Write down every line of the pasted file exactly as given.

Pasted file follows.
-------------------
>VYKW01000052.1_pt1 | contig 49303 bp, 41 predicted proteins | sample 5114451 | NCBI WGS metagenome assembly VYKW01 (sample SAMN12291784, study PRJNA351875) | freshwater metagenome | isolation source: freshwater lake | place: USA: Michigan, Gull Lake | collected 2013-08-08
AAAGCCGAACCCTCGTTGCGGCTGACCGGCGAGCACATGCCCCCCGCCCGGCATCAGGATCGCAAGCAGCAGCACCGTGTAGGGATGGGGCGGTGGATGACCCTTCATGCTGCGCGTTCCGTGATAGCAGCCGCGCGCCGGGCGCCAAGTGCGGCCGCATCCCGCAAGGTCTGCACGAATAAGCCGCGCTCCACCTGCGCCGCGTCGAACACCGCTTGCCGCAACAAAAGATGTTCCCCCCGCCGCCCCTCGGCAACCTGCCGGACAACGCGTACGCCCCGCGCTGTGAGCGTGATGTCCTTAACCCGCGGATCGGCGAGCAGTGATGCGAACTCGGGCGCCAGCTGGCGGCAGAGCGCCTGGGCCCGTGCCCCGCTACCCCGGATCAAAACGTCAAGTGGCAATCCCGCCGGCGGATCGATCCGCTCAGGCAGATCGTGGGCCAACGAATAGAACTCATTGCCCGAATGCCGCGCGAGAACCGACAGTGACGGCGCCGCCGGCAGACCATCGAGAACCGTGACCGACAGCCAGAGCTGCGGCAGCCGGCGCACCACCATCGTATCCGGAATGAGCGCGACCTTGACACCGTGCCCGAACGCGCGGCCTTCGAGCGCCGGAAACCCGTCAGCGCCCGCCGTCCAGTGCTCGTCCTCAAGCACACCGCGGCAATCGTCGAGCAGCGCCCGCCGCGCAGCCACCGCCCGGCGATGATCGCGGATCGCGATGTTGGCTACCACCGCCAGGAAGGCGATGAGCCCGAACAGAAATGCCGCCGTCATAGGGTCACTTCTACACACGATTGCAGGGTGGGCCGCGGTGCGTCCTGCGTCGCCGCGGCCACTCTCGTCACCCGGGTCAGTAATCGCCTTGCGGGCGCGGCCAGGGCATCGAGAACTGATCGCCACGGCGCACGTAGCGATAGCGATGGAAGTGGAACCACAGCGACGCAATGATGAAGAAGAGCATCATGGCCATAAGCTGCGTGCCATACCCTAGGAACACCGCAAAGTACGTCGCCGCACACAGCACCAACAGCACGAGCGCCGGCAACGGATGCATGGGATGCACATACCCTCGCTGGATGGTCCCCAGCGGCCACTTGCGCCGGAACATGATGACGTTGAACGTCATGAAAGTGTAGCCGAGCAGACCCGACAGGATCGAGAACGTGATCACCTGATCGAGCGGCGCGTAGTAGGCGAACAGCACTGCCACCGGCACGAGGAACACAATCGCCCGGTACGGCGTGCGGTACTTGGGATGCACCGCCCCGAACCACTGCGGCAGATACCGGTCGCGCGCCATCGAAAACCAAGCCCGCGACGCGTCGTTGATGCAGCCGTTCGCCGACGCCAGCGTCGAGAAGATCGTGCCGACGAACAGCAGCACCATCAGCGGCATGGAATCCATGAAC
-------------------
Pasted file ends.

>VYKW01000052.1_pt1 | contig 49303 bp, 41 predicted proteins | sample 5114451 | NCBI WGS metagenome assembly VYKW01 (sample SAMN12291784, study PRJNA351875) | freshwater metagenome | isolation source: freshwater lake | place: USA: Michigan, Gull Lake | collected 2013-08-08
AAAGCCGAACCCTCGTTGCGGCTGACCGGCGAGCACATGCCCCCCGCCCGGCATCAGGATCGCAAGCAGCAGCACCGTGTAGGGATGGGGCGGTGGATGACCCTTCATGCTGCGCGTTCCGTGATAGCAGCCGCGCGCCGGGCGCCAAGTGCGGCCGCATCCCGCAAGGTCTGCACGAATAAGCCGCGCTCCACCTGCGCCGCGTCGAACACCGCTTGCCGCAACAAAAGATGTTCCCCCCGCCGCCCCTCGGCAACCTGCCGGACAACGCGTACGCCCCGCGCTGTGAGCGTGATGTCCTTAACCCGCGGATCGGCGAGCAGTGATGCGAACTCGGGCGCCAGCTGGCGGCAGAGCGCCTGGGCCCGTGCCCCGCTACCCCGGATCAAAACGTCAAGTGGCAATCCCGCCGGCGGATCGATCCGCTCAGGCAGATCGTGGGCCAACGAATAGAACTCATTGCCCGAATGCCGCGCGAGAACCGACAGTGACGGCGCCGCCGGCAGACCATCGAGAACCGTGACCGACAGCCAGAGCTGCGGCAGCCGGCGCACCACCATCGTATCCGGAATGAGCGCGACCTTGACACCGTGCCCGAACGCGCGGCCTTCGAGCGCCGGAAACCCGTCAGCGCCCGCCGTCCAGTGCTCGTCCTCAAGCACACCGCGGCAATCGTCGAGCAGCGCCCGCCGCGCAGCCACCGCCCGGCGATGATCGCGGATCGCGATGTTGGCTACCACCGCCAGGAAGGCGATGAGCCCGAACAGAAATGCCGCCGTCATAGGGTCACTTCTACACACGATTGCAGGGTGGGCCGCGGTGCGTCCTGCGTCGCCGCGGCCACTCTCGTCACCCGGGTCAGTAATCGCCTTGCGGGCGCGGCCAGGGCATCGAGAACTGATCGCCACGGCGCACGTAGCGATAGCGATGGAAGTGGAACCACAGCGACGCAATGATGAAGAAGAGCATCATGGCCATAAGCTGCGTGCCATACCCTAGGAACACCGCAAAGTACGTCGCCGCACACAGCACCAACAGCACGAGCGCCGGCAACGGATGCATGGGATGCACATACCCTCGCTGGATGGTCCCCAGCGGCCACTTGCGCCGGAACATGATGACGTTGAACGTCATGAAAGTGTAGCCGAGCAGACCCGACAGGATCGAGAACGTGATCACCTGATCGAGCGGCGCGTAGTAGGCGAACAGCACTGCCACCGGCACGAGGAACACAATCGCCCGGTACGGCGTGCGGTACTTGGGATGCACCGCCCCGAACCACTGCGGCAGATACCGGTCGCGCGCCATCGAAAACCAAGCCCGCGACGCGTCGTTGATGCAGCCGTTCGCCGACGCCAGCGTCGAGAAGATCGTGCCGACGAACAGCAGCACCATCAGCGGCATGGAATCCATGAAC